Design rules for 3D-printing¶
This week, we were tasked with testing the design rules for the 3D printers we will use. We completed these tests on our Ender 3 3D printers we all build to take home during our Computer-Aided Design week.
Terms and Definitions¶
|Overhang||3D print overhangs are geometric shapes in a 3D model that extends outwards and beyond the previous layer. Overhangs have no direct support on it so it is difficult to be printed. Nonetheless, there are overhangs that are tolerable. These are 3D print overhangs with as much as 45ᵒ angle. But, if it exceeds this number, then issues such as droopy filament strands may be encountered. Possible solutions to these problems is the usage of supports. The drawbacks of supports include increased print time and messy supports that will have to be cleaned up after the print. In order to reduce errors while printing overhangs it is recommended to avoid angles that exceed 45 degrees||Source|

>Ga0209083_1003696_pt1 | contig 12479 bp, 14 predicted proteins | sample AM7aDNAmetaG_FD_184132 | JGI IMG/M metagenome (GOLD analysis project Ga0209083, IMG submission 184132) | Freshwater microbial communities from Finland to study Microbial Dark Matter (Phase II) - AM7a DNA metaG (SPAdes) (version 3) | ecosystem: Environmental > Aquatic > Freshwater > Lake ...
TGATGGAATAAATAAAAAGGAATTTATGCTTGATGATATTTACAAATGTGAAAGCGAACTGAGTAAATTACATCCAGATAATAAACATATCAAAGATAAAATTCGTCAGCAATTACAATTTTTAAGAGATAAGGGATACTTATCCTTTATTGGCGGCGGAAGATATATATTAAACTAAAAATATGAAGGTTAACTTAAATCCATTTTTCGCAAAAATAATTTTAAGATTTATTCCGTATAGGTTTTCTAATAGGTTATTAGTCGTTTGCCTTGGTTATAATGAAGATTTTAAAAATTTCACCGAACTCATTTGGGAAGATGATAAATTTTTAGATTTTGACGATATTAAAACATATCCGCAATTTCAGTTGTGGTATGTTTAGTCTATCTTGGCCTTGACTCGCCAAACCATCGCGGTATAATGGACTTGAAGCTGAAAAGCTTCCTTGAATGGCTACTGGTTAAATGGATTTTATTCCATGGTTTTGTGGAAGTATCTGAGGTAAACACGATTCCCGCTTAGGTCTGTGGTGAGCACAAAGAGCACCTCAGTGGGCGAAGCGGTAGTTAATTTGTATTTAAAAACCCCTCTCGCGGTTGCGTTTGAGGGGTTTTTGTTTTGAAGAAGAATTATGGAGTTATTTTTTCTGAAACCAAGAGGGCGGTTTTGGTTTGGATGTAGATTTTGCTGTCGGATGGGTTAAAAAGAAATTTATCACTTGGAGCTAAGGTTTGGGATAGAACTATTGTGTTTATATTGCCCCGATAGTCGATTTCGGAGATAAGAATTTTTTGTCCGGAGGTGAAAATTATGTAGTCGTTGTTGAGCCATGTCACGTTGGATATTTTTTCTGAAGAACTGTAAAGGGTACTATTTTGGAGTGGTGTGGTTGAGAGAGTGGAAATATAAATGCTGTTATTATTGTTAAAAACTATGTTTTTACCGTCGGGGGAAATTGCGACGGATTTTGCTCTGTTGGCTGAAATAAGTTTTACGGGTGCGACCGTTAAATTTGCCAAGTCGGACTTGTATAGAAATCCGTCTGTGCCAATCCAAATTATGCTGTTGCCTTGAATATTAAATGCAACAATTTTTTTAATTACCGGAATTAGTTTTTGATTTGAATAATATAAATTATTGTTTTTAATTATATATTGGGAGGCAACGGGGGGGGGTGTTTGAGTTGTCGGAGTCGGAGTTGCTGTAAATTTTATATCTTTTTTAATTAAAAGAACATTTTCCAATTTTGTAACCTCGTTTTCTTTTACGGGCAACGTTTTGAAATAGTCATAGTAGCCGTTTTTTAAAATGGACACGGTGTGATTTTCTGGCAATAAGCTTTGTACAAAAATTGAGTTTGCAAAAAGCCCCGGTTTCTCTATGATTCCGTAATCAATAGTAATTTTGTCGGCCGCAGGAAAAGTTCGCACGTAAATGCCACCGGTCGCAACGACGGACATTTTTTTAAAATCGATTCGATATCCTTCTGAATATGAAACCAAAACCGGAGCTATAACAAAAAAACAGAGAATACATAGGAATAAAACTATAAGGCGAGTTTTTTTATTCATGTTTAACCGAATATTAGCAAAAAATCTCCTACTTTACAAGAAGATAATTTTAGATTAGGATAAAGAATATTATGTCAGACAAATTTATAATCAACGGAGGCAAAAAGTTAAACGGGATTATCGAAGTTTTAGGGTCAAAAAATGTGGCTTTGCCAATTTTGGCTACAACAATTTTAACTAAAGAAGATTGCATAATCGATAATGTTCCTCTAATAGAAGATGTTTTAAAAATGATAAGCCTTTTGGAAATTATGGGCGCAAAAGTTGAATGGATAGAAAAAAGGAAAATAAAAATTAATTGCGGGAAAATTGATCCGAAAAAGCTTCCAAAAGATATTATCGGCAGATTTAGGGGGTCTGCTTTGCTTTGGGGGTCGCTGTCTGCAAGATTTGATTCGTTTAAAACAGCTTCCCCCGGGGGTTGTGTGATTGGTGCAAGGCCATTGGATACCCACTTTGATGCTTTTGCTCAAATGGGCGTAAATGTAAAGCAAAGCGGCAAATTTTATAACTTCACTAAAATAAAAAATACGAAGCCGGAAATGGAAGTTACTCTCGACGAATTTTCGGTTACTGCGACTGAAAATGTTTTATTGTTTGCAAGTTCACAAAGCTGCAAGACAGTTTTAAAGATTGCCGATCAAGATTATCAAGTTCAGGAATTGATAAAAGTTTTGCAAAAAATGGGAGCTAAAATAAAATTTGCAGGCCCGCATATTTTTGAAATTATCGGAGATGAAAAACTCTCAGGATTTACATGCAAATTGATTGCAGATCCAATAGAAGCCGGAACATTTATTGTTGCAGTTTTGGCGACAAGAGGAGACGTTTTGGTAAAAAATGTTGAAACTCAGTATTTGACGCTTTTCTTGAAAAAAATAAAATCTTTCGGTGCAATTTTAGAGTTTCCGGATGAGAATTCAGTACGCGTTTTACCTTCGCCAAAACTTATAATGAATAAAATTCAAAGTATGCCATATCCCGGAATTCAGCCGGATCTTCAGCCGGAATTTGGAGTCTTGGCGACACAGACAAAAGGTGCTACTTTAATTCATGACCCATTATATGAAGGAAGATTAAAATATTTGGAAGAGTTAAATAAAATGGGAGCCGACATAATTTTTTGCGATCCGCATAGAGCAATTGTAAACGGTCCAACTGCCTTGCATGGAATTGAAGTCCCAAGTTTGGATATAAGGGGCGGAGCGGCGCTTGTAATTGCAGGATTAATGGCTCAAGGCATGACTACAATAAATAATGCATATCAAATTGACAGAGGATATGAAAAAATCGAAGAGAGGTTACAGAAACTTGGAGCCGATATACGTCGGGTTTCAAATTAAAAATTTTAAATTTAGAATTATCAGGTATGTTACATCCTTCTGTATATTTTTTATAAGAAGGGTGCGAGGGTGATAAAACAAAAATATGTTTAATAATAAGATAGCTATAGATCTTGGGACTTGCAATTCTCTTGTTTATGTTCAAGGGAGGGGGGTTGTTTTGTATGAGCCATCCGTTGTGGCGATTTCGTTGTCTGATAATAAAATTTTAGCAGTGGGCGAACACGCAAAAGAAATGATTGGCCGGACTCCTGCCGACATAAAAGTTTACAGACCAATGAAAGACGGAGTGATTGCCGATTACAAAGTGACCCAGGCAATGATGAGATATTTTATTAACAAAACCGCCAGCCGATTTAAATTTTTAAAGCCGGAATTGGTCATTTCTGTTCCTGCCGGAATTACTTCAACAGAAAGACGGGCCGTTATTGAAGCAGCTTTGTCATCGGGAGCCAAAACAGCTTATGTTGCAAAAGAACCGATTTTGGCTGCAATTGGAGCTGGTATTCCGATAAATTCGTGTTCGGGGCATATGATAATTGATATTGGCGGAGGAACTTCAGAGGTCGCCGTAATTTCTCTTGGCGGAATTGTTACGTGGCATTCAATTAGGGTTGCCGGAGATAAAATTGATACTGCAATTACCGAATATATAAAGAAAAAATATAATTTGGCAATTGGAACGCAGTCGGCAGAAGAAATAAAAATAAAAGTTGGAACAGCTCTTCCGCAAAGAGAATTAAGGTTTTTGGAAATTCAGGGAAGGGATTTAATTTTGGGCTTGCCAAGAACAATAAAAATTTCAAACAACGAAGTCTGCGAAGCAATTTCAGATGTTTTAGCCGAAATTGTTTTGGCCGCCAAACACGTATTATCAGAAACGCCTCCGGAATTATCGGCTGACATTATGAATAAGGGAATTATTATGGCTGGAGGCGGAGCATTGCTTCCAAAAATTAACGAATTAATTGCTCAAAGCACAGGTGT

|Bridges||In 3D printing, bridges that are 90ᵒ surfaces are supported on both ends and links two raised points. Bridges present similar printing problems as overhangs. For bridges, the tension on both ends of the string keeps it from collapsing or crumpling. In other words, if the length of the bridge is shorter, it has a greater chance to succeed and not collapse. On the other hand, if the bridge is longer, it has a greater chance to experience structural stress. Nevertheless, this issue is relatively easy to be fixed. Bridging is when the printer must print a flat, horizontal part of the model mid air. Although using a support structure for such a part could be a solution, it often works to just bridge the gap without using support. The Ultimaker will have to drag lines of plastic between already printed parts, in a way that the plastic won’t fall down when being printed. This page explains which settings are recommended for the best bridging results.||Source|